Suppose a mutual fund invests only in other mutual funds, instead of investing in stocks or bonds directly. Does the reported expense ratio of that fund include the expense ratios of the funds it holds, or is it an expense over and above those of the funds it holds?
For example, consider the Vanguard Target Retirement 2045 Fund (VTIVX), which invests solely in three other funds:
- Vanguard Total Stock Market Index Fund Investor Shares (VTSMX) - 63.4%
- Vanguard Total International Stock Index Fund Investor Shares (VGTSX) - 26.4%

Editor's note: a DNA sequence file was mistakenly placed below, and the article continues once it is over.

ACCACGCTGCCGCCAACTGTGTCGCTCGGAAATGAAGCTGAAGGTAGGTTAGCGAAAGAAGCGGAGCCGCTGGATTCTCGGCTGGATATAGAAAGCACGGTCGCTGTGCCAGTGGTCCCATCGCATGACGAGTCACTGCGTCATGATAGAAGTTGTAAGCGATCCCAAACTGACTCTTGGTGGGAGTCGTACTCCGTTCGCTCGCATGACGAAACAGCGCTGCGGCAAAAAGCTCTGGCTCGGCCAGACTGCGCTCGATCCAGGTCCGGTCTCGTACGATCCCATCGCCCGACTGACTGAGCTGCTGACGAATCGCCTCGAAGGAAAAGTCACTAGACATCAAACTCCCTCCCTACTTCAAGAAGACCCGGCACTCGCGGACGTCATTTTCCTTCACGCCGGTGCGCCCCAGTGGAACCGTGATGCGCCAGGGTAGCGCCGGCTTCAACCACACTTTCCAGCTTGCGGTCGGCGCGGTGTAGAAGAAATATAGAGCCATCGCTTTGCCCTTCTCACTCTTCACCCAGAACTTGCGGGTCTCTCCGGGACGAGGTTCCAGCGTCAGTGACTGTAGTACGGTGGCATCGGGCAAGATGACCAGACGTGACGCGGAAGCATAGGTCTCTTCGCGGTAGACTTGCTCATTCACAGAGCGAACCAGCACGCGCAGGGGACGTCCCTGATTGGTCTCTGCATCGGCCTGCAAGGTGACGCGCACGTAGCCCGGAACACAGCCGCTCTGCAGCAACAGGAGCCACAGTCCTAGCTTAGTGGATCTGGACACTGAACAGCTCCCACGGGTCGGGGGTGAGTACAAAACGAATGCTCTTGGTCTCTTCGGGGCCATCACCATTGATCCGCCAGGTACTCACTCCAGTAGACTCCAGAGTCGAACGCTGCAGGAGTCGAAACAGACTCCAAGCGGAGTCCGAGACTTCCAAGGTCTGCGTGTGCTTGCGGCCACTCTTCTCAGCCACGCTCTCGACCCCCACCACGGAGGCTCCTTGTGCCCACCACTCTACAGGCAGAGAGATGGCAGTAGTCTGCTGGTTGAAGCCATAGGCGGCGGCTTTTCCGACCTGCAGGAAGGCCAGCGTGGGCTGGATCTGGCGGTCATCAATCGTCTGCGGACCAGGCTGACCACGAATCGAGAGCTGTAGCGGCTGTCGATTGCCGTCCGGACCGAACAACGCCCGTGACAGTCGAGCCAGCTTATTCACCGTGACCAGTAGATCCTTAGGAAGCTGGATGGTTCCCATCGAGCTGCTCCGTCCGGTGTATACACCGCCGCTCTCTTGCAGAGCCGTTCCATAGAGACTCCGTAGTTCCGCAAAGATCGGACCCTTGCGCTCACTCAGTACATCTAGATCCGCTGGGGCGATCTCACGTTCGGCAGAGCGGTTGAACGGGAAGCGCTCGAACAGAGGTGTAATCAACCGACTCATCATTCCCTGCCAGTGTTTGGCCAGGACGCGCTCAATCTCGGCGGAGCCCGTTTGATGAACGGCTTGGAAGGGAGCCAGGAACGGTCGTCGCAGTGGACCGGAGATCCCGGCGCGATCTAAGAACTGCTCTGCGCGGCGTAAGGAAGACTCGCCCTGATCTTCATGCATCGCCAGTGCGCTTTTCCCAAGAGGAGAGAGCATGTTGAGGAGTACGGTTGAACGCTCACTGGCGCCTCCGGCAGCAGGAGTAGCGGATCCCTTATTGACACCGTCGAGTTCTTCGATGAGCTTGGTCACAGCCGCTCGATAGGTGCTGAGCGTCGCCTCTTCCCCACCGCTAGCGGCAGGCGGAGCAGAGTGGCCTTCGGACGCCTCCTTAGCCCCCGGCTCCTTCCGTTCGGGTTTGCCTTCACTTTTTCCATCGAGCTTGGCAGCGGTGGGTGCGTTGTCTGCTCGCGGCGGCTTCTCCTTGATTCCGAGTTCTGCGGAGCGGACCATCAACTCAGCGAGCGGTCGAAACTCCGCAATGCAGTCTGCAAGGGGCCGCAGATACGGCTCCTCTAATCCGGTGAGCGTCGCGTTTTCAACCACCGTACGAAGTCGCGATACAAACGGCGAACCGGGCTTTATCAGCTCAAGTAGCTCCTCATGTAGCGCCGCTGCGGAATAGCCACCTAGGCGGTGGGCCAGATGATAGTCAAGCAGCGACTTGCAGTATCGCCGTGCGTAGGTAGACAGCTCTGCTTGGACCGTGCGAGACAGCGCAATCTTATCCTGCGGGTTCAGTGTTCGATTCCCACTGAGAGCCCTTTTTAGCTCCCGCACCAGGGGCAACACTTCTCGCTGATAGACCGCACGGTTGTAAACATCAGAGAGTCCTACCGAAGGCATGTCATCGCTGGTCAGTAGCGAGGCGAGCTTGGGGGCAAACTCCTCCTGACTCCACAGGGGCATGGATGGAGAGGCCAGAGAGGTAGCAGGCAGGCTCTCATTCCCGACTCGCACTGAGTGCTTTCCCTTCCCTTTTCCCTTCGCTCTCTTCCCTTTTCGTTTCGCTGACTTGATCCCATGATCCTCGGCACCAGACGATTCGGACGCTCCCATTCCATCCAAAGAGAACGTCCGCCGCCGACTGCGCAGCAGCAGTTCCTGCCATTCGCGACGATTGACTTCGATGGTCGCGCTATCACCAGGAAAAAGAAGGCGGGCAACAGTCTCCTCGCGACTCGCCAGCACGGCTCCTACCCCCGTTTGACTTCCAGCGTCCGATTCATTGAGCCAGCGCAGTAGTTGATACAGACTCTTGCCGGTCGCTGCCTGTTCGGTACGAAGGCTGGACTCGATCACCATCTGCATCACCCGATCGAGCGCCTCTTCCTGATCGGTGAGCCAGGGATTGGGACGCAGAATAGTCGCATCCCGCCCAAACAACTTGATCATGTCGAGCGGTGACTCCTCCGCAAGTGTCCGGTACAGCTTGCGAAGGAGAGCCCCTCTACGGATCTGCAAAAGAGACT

- Vanguard Total Bond Market II Index Fund Investor Shares (VTBIX) - 10.2%
VTIVX has an expense ratio of .19%. But the three funds it invests in also have their own expense ratios: .18%, .22%, and .12%, respectively. If I invested in those three funds directly, in the same proportion as VTIVX does, my investment would have an effective expense ratio of .18% x 63.4% + .22% x 26.4% + .12% x 10.2% = .18%.
So, does that mean an investment in VTIVX effectively loses .19% + .18% = .37% per year in expenses overall, or does VTIVX's expense ratio of .19% include the .18% expense ratio of its holdings, plus .01% to cover its own costs?